"We at the Butler County Commission want you to know that you are in our thoughts and prayers, and that we too feel the loss of your husband," Robinson said.

He also said a similar resolution had been drawn up for the family of Rev. Dr. James E. Cook, a long-time community leader and minister for the AME Zion Church since 1944, but that Rev. Cook's widow asked to have the presentation at an upcoming convention in town.

The commission also approved retaining the law firm of Poole and Poole as the county's attorneys for the upcoming fiscal year, approved a holiday schedule for county employees, heard from residents concerned with the Hugley Bridge Road dispute saying that the gate across the road was open, and would be removed as soon as they could get a tractor down there to pull it out of the ground.

The commissioners then discussed the Wilson Road, located in Brushey Creek, owned by a Mr. Sherill Wilson.

"This is in my district, and in 1996 the county was maintaining the road," Hanks said. "They have since stopped, and the road is in such bad shape that the mail carrier won't even travel down the road."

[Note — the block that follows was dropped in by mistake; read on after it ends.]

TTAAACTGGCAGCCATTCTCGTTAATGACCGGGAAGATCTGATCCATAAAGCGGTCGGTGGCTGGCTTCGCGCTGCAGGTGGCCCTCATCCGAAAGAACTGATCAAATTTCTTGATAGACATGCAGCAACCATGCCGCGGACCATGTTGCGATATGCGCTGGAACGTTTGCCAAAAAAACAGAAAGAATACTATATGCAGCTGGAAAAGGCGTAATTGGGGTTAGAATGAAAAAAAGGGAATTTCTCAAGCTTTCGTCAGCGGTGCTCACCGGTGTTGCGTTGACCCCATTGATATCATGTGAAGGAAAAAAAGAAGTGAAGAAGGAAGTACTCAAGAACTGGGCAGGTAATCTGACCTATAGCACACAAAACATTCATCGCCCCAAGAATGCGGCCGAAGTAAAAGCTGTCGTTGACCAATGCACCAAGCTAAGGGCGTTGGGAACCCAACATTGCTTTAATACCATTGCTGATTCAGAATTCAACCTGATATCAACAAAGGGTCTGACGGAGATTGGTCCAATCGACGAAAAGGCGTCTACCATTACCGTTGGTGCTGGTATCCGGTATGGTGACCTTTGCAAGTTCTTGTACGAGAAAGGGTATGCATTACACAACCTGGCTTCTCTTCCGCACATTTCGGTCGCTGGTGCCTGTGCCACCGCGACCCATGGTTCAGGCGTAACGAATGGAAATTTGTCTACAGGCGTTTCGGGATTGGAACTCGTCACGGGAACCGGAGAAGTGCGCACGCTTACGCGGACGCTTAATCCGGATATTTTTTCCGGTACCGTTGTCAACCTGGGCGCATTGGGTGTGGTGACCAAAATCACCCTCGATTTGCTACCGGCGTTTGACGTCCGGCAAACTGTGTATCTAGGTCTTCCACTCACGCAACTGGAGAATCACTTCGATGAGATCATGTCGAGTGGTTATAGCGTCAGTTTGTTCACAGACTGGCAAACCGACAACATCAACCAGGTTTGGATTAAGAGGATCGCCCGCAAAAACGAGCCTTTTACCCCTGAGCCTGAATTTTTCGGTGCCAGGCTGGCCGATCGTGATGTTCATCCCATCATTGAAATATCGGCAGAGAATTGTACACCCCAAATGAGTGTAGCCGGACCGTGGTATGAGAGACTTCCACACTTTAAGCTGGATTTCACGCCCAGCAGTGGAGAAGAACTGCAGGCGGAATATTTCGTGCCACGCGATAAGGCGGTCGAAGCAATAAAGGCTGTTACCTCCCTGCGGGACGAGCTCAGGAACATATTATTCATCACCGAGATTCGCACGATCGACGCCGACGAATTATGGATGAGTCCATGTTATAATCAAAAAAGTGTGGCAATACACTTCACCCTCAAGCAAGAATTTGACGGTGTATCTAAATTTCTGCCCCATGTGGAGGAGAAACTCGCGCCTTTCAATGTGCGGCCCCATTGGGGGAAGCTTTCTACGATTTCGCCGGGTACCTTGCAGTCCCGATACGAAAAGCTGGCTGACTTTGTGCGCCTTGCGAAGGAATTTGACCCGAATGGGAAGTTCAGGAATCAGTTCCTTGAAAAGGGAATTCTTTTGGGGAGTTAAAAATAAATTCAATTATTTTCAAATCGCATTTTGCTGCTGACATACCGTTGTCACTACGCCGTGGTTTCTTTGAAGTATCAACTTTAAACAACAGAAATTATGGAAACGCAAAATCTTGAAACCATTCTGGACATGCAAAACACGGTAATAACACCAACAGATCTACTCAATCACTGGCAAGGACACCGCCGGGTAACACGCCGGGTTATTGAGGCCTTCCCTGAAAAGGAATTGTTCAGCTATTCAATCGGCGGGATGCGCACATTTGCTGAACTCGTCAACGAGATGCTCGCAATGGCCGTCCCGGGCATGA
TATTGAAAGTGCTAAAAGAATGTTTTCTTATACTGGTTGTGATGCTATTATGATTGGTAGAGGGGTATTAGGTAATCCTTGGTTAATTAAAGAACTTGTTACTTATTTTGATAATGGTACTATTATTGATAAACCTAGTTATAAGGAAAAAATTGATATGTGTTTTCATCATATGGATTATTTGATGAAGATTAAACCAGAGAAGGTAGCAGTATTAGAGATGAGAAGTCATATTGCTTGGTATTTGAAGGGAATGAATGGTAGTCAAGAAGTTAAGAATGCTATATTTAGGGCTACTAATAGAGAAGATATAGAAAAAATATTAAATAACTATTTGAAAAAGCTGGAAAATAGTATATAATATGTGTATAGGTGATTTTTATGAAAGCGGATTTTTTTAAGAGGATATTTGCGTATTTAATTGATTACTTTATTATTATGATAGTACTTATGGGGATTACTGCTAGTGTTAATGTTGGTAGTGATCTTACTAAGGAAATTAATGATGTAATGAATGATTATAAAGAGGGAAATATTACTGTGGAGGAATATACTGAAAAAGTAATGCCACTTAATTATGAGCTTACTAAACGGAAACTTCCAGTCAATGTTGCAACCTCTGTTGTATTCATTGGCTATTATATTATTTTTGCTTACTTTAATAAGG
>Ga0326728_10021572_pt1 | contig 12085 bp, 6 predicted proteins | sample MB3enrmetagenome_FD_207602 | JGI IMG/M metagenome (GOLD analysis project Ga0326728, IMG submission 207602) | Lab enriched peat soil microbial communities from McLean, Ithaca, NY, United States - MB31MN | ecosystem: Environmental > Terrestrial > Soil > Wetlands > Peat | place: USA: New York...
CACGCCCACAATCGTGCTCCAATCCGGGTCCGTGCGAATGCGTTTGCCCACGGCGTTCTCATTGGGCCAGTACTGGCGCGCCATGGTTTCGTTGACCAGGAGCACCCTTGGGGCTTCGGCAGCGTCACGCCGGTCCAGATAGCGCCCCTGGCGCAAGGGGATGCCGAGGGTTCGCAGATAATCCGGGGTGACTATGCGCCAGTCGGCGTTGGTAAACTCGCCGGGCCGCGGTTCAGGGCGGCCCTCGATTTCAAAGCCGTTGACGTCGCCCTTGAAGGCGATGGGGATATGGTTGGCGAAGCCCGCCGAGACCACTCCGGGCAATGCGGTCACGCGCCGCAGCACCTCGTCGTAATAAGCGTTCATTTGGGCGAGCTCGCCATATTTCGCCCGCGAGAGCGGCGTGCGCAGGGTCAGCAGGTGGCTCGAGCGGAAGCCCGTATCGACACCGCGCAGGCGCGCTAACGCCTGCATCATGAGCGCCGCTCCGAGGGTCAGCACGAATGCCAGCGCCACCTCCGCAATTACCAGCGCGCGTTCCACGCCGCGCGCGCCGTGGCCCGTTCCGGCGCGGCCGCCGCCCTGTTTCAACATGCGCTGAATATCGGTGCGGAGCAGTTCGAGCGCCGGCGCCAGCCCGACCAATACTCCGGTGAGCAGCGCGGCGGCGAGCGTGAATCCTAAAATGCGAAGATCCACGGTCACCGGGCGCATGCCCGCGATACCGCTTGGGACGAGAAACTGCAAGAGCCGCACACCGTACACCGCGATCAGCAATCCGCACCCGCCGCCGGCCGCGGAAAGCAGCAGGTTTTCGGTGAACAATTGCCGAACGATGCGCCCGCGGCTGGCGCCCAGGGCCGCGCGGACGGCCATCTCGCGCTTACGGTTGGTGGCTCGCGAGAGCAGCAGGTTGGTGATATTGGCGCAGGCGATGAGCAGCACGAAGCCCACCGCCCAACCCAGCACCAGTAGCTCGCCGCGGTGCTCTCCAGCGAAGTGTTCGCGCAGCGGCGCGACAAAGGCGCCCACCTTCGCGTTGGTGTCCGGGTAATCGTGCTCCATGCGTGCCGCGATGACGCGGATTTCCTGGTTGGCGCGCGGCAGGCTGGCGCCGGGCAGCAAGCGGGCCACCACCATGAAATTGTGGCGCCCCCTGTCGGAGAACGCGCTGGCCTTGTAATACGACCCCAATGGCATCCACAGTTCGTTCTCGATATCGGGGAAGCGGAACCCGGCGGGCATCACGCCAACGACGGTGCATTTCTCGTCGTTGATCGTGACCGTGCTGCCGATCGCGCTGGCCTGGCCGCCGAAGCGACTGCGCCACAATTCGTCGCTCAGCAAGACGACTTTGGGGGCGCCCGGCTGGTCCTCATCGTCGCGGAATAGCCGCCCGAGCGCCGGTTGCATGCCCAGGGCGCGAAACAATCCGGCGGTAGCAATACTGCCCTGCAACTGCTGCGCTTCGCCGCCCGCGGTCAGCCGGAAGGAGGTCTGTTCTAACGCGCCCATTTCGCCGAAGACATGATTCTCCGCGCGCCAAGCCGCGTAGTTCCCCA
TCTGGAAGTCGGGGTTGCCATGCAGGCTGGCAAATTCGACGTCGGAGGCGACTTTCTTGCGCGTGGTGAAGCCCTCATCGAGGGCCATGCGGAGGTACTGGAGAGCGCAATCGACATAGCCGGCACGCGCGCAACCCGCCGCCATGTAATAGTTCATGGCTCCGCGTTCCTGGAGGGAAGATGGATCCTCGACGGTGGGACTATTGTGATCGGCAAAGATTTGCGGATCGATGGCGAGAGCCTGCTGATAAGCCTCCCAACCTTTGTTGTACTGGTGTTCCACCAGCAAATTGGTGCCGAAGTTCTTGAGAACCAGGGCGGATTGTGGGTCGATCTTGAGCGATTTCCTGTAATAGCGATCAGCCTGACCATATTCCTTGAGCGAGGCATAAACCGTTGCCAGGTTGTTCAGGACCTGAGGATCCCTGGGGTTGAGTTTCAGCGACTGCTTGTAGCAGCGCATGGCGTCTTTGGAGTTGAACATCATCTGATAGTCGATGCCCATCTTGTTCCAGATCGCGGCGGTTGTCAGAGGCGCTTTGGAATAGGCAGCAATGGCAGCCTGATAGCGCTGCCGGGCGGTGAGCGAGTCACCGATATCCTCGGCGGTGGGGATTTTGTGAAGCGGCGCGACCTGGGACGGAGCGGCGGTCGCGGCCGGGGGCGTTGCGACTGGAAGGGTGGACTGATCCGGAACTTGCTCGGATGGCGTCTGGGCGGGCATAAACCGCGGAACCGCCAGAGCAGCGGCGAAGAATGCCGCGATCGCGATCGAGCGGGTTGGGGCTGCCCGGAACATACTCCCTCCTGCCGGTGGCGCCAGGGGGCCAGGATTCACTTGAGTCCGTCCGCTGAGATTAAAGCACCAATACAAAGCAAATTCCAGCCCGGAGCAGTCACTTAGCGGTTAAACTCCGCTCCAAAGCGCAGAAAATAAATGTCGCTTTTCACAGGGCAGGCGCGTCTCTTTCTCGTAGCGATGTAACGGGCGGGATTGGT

Hanks made a motion to resume working the road, which was seconded by Phillips. The motion carried.

Engineer Dennis McCall said the county was now prepared to let the second bids on bridge projects.

The commission also approved the payment of bills, and then adjourned.

Outside the Commissioners' Court, Sheriff Harris said the county was indeed in danger of further lawsuits.

"The county has spent very little on the building of a jail, but in comparison, has spent more than $40,000 in settlements in lawsuits filed by prisoners," Harris said. "And again, we are risking having the federal government come down to say we have to build a jail to their specifications, in upward numbers of $5 million cost to the county."

McWilliams said the situation is basically a no-win situation, when asked if the county is basically gambling against another injured prisoner suing the county.

"We have concerns on both sides of the coin," McWilliams said. "We must look at the issues of upkeep and staffing at the jail n the old facility does not have air conditioning, but the new one will, so there will be an increase in electricity consumption, just as one example nit is basically a no-win' situation for us, like a catch-22."